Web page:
What strikes one about Perfect Creature is the scale of Glenn Standrings conceptual ambition. He imagines an alternate timeline where vampires live alongside humans and of a New Zealand (although the location is never mentioned as such up on screen, you draw the inference that it is from the number of Maori that are integrated into the background) that is a peculiarly ahistoric mix of a Dickensian fantasy of Victorian streetlife and the faded working class decor of Wartime England. The props have a unique handcrafted look from the adapted Luger pistols to the steam cars, black-and-white tv sets built like archaic radiograms, to the what has now become the cliche image of dirigibles drifting through the skies. There are some fascinating glimpses of a world where humanity and vampire live alongside as two separate species like a conversation between Dougray Scott and Stuart Wilson where they are served up little espresso cups of blood on a tray by a waitress while in the background we see a girl happily having her blood drained.
While it has enjoyed great success on the printed page, the alternate history genre is a muchly debased one on film think of the dire tv series Sliders (1995-2000) and is deservous of a decent filmic treatment. Perfect Creature does somewhat, although is not strictly an alternate history as there is no explanation of the historical divergence with our timeline. Perfect Creature dithered around in release limbo since 2005 and one gets the impression that it was considerably re-edited during this time. One suspects that some of the explanation about the background of the alternate world has been trimmed as the publicity machine refers to details that are not present in the film that we are in a New Zealand that has been renamed Nuovo Zealand and that the year is 1969 (neither of which is stated on screen).
Perfect Creature has undeniable similarities to The Breed (2001), which also concerned itself with the relationship between a human detective who was paired up with a vampire, featured the backdrop of internecine vampire politics and also appeared to be set in an alternate world. That said, neither of these is as unique a vampire alternate history as Kim Newmans various Anno Dracula books wherein he imagines a vast vampiric alternate history of the 19th-20th Centuries that results from Count Dracula marrying Queen Victoria, during the course of which Newman manages to winds in every imaginable character from history, popular fictional and film. The subsequent tv series True Blood (2008-14) did a much more imaginative job of portraying a (contemporary) world where vampires and humanity co-exist.
Perfect Creature sits atop a bunch of modern vampire films (post-1998) that draw considerable influence from the graphic novel and more than a smidgen from The Wachowski Brothers see the likes of Blade (1998), Vampires (1998), Dracula 2000 (2000), Underworld (2003), Night Watch (2004), Vampires: The Turning (2005) and Ultraviolet (2006) and sequels to most of these. In these, the emphasis is not so much on classic images of the vampire rending apart decent society or acting as a metaphor of sexual repression but a series of action movie and Gothique poses and stories that feature wars between vampire factions or the relationship between humanity and vampire-kind, which is usually inimical. The great disappointment about Perfect Creature is that most of the story could have been put together from shuffling around a series of plot cards assembled from these films vampires interwound with or behind the curtain of human history; rivalry across the ages between two clans/siblings/lovers; genetic engineering to cure vampire-kind. Dougray Scott does not too bad a job of managing to look dark and brooding it is a performance that Scott almost entirely manages to give simply with his presence and by keeping his words to a tightly controlled minimum.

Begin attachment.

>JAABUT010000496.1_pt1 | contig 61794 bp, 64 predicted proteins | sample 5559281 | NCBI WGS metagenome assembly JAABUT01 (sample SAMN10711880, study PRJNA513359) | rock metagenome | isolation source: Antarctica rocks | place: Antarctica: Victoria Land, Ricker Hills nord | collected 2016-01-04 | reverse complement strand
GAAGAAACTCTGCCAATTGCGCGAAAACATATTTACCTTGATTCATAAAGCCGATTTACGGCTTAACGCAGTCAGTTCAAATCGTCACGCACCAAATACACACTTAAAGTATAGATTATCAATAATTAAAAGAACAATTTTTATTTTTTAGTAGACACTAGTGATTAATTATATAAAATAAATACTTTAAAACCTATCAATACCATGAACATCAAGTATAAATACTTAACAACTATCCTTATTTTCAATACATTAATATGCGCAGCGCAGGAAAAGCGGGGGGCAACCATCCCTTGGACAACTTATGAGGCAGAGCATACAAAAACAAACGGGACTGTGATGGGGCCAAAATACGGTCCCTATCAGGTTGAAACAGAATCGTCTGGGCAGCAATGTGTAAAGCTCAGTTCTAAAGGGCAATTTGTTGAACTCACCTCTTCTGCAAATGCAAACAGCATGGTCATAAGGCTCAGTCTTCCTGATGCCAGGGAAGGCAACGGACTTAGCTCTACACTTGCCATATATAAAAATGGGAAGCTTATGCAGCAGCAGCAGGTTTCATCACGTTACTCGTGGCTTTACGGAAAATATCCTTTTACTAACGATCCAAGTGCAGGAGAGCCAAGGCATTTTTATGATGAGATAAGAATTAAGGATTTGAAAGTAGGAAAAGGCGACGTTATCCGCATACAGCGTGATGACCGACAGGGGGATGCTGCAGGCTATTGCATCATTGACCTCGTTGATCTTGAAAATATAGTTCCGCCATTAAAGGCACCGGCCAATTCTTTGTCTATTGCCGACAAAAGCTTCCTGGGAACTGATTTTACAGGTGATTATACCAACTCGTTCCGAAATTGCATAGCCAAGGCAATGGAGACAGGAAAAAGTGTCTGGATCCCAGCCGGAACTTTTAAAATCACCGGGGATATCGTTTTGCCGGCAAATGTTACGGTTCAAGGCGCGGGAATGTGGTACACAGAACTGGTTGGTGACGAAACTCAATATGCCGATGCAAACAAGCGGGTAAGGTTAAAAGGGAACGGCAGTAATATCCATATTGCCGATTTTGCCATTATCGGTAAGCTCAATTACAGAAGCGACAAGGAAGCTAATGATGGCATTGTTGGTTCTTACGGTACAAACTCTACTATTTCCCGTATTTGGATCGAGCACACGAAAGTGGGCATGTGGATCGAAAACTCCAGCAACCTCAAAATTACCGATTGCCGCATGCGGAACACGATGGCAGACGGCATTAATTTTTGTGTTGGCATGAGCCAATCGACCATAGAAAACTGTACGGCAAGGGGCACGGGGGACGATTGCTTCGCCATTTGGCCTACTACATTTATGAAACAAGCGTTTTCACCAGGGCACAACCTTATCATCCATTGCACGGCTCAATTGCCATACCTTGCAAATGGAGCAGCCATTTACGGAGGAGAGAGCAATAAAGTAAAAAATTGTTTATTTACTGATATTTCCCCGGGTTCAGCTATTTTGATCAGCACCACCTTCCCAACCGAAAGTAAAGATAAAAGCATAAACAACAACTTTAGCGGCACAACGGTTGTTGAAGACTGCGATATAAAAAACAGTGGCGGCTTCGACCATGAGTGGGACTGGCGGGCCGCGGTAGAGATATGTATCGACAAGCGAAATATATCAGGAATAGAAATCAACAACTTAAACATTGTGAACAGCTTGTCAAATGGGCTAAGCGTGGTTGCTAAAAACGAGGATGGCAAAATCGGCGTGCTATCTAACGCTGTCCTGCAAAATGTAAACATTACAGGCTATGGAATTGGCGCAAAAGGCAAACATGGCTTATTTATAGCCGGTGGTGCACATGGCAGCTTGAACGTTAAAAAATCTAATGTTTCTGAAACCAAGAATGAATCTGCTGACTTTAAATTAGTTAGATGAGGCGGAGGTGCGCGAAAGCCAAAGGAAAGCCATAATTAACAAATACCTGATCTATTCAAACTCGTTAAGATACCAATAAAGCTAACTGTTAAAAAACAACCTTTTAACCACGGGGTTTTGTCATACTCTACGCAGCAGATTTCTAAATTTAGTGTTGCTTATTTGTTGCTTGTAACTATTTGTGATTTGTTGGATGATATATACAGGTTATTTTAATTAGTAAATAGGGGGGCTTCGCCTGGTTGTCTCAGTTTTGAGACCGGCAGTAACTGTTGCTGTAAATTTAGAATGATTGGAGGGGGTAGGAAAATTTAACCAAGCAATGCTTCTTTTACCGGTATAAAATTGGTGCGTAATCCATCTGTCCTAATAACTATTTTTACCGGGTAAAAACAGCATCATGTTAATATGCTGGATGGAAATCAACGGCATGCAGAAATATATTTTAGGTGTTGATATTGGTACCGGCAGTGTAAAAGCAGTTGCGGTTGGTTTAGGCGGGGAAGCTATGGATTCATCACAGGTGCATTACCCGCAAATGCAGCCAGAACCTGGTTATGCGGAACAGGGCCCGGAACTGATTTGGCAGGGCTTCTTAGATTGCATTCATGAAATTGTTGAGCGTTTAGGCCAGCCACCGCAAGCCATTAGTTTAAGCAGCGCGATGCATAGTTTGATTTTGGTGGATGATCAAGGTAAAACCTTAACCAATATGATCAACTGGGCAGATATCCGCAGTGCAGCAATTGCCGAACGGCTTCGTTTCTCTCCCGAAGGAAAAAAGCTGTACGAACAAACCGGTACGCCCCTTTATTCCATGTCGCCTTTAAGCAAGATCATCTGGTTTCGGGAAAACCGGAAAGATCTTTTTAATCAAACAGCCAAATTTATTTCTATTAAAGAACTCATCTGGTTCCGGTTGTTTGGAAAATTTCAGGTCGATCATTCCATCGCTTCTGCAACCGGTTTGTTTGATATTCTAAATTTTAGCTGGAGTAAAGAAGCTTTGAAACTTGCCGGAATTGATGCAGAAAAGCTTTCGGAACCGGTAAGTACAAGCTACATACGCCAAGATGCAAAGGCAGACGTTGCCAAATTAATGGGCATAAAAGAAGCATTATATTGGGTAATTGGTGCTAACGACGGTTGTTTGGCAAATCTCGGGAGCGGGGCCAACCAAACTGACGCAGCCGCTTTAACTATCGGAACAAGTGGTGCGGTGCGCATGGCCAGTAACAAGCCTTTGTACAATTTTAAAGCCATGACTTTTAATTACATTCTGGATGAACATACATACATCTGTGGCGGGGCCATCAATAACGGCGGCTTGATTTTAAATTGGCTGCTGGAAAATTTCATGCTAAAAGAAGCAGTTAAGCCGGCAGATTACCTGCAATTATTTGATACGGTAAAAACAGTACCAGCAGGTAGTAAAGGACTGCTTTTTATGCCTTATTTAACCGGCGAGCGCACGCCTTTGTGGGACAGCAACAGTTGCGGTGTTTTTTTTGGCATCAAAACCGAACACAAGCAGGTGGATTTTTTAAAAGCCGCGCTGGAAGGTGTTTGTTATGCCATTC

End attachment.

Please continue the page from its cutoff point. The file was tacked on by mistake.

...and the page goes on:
I liked Glenn Standrings set-up for Perfect Creature. Indeed, Perfect Creature sits on the edge of being a very good film. Only it is a bad case of Glenn Standring having come up with a great idea but then failing to do anything with it. The first half of Perfect Creature is fine as we become absorbed in the alternate world that Standring has thrown us into and the build-up as we watch Leo Gregory trying to break out of imprisonment. However, once Leo Gregory escapes, Perfect Creature heads in predictable areas his abduction of Saffron Burrows, the plague and quarantine, her attempts to escape, a perfunctory showdown and confrontation between the two brothers. None of this is impelled in a terribly exciting or original way. Indeed, the great disappointment of these scenes is that most of them could have taken place without the need for the alternate world setting. The design scheme for the alternate world has been conducted on a medium budget, which seems to make the film cramped the slum scenes, for instance, never seem to move beyond two or three alleyways. Perfect Creature is a film that seems perpetually on the edge of opening up into something more, either in terms of the action element or the Gothique stylism of something like Underworld, but where Glenn Standring seems to lack the budget to do so.
The characters feel severely underdeveloped there is not much given over to Leo Gregory and explaining why he is killing people or wants to infect the world with his blood. The relationship between Dougray Scott and Saffron Burrows is one that could have provided the film an enormous amount of depth but it feels that Glenn Standring just skims over this, barely even touching the surface. Perfect Creature is a film where a little bit more of each of the elements present might have made the difference in turning it from a work that exists in terms of what it could have been to one that was a classic.